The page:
2021 MV Agusta Brutale 1000RRArmani Moffatt
It’s slightly odd to consider that this latest release from MV Agusta, the Brutale 1000RR, is of the less blingy variety than their own Rush, a super tarted-up version of this exact machine because even in this ‘standard’ state it looks so very special.
And the Brutale is special for other reasons too, as just like the Rush if you’re after a genuine Superbike with the fairings ripped off the naked machine, this is the bike for you. Yes, the Ducati Streetfighter and Aprilia Tuono are both heavily derived from their fully-faired Superbike siblings, but despite being extremely quick and capable, they’ve also had several concessions made to make them more bearable, usable and more in keeping with the ethos of the top spec’ naked class.
MV Agusta on the other hand, didn’t, not really, okay well a tiny bit but much of MV’s ever-improving usability just goes hand in hand with their rapid development and attention to detail. Some of their bikes are now as smooth and sophisticated an experience as the best more prolific manufacturers can manage. For the new Brutale, there has been a raft of refinements from front to back including a laser focus on the new electronics and fuelling package to increase control. With this beast, you’ll need it.
This is basically the F4 RC WSB homologated engine, brought fully up to euro5 specification and crammed with tasty internals, like titanium con-rods and valves. Kawasaki’s ZX-10RR became four grand more expensive when they added similar items to its engine, so MV isn’t messing around, and they didn’t mess around with the tune of the RC’s lump much either. 208Bhp in Euro5 trim, from an updated yet still slightly venerable engine design, is really impressive. The way it delivers this is just as the RC would though, superbike style, meaning the Brutale not only looks like no other Supernaked, it goes like no other, too, therefore living up to its name perfectly.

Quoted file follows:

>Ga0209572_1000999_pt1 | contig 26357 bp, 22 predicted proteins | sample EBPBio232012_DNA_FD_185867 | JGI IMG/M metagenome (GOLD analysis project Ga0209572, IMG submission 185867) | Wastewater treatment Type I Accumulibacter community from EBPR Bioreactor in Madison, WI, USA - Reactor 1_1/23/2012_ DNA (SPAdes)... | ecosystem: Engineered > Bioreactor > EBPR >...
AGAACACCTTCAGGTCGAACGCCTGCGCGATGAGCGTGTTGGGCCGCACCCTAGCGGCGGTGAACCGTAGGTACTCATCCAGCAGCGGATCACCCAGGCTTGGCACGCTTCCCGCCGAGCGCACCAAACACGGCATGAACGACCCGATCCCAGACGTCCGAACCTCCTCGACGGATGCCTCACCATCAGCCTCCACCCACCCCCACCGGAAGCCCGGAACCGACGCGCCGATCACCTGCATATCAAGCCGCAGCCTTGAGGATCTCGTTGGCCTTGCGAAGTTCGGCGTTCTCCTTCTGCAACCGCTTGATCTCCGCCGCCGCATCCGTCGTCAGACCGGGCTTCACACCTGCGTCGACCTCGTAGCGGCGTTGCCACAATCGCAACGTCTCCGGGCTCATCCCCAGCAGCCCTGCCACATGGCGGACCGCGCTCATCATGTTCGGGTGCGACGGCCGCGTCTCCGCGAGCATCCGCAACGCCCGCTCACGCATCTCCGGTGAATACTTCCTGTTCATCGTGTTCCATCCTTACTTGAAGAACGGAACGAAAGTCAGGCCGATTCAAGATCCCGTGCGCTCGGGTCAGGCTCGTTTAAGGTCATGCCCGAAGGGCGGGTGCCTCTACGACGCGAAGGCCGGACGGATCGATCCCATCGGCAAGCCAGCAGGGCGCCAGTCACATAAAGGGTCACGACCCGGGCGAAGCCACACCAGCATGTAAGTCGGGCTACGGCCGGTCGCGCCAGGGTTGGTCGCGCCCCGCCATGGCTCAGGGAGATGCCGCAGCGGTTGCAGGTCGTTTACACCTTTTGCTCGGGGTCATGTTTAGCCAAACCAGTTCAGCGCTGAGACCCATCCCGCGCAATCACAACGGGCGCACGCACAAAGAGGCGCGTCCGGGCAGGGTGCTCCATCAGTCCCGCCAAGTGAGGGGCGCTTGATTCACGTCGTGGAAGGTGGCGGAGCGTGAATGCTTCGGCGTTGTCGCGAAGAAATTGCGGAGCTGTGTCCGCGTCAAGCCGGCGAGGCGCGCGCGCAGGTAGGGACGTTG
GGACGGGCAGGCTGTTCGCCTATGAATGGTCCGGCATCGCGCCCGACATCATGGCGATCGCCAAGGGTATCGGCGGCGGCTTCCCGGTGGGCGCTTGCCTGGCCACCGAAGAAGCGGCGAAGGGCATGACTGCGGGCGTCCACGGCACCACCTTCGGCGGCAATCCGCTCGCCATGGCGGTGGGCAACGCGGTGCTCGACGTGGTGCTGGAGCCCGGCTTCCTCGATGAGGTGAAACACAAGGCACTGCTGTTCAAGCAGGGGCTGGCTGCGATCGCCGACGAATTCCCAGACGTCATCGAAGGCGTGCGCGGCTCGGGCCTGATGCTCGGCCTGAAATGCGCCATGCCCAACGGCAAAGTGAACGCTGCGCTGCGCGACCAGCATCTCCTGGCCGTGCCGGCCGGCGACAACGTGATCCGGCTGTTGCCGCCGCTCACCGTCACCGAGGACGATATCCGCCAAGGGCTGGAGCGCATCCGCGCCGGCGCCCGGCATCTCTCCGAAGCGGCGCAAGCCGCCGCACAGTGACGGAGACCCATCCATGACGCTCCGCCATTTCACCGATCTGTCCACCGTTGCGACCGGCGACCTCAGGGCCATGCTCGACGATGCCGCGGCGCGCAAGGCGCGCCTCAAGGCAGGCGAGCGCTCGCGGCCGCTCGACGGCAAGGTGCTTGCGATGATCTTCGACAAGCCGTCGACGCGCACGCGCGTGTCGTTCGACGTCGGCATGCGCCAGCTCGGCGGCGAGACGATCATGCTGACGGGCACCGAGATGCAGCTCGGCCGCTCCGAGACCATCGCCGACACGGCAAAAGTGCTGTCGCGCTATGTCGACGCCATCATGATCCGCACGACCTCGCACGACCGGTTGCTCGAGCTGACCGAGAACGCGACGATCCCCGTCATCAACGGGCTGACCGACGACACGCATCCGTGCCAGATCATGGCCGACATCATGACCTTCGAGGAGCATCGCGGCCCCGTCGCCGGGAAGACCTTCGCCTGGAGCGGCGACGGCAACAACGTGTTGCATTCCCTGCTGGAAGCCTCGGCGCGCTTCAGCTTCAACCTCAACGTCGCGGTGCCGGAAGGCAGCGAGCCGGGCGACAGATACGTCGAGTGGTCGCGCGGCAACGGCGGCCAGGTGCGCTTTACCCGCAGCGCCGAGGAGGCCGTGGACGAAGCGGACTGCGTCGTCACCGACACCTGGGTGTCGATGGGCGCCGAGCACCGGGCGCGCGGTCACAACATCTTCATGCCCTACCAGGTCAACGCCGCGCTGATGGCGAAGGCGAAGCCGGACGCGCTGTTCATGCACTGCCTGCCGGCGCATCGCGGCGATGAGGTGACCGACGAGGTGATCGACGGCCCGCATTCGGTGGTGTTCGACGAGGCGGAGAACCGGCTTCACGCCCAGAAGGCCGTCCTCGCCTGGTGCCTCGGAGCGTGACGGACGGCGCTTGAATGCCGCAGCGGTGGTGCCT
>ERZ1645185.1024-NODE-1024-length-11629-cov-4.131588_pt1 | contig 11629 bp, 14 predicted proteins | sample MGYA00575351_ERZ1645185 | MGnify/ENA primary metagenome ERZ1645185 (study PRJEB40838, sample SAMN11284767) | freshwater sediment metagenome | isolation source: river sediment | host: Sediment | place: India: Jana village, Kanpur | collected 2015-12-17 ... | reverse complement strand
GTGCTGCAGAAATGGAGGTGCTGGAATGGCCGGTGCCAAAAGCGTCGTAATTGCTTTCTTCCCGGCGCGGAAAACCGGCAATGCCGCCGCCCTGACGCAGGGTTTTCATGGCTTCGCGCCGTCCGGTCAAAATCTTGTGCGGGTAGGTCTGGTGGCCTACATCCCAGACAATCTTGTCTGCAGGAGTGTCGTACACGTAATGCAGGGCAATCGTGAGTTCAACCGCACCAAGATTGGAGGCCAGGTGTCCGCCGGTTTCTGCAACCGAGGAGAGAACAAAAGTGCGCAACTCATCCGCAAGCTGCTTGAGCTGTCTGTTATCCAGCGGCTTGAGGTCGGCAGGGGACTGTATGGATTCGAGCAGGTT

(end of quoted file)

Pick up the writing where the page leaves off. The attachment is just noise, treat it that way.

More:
Like every other MV in their 2021 range, there’s the brand new electronics package working away behind the scenes, visible via the gorgeous dash and accessible through the switchgear or the Ride app. Years ago, the thought of cruise-control on a Brutale may have raised a guffaw or two, but really in the era of electronic throttles, it’s now a must-have that even Superbikes mostly sport. The traction and wheelie control is brand new, as is the up/down shifter, there’s launch control and various rider modes and options to fiddle with. It also has a tracking function and a navigator function pre-installed into the colour dash.
Chassis-wise it’s the usual and timeless part plate part trellis frame on show, with decent electronic semi-active Ohlins suspension propping up each end, rolling on light forged wheels and even the forged footpegs are new. It’s an MV so it’ll handle excellently and also be fabulous on track, a trait you can always put your money down on.
We await a price, but it won’t be cheap, though what price do you put on art? The art angle has long been part of MV’s branding, and during the times where their reliability and build quality were considered questionable, the sheer beauty of their product kept them going. That was long ago, modern MVs are now as reliable and sophisticated as anything else around, but without shedding their unique identity nor stripping any essential character from their three and four-cylinder ranges, all the while looking absolutely stunning. They don’t just look the part, they also do the business and do it well, thus the new Brutale 1000RR will be no different. Want one…
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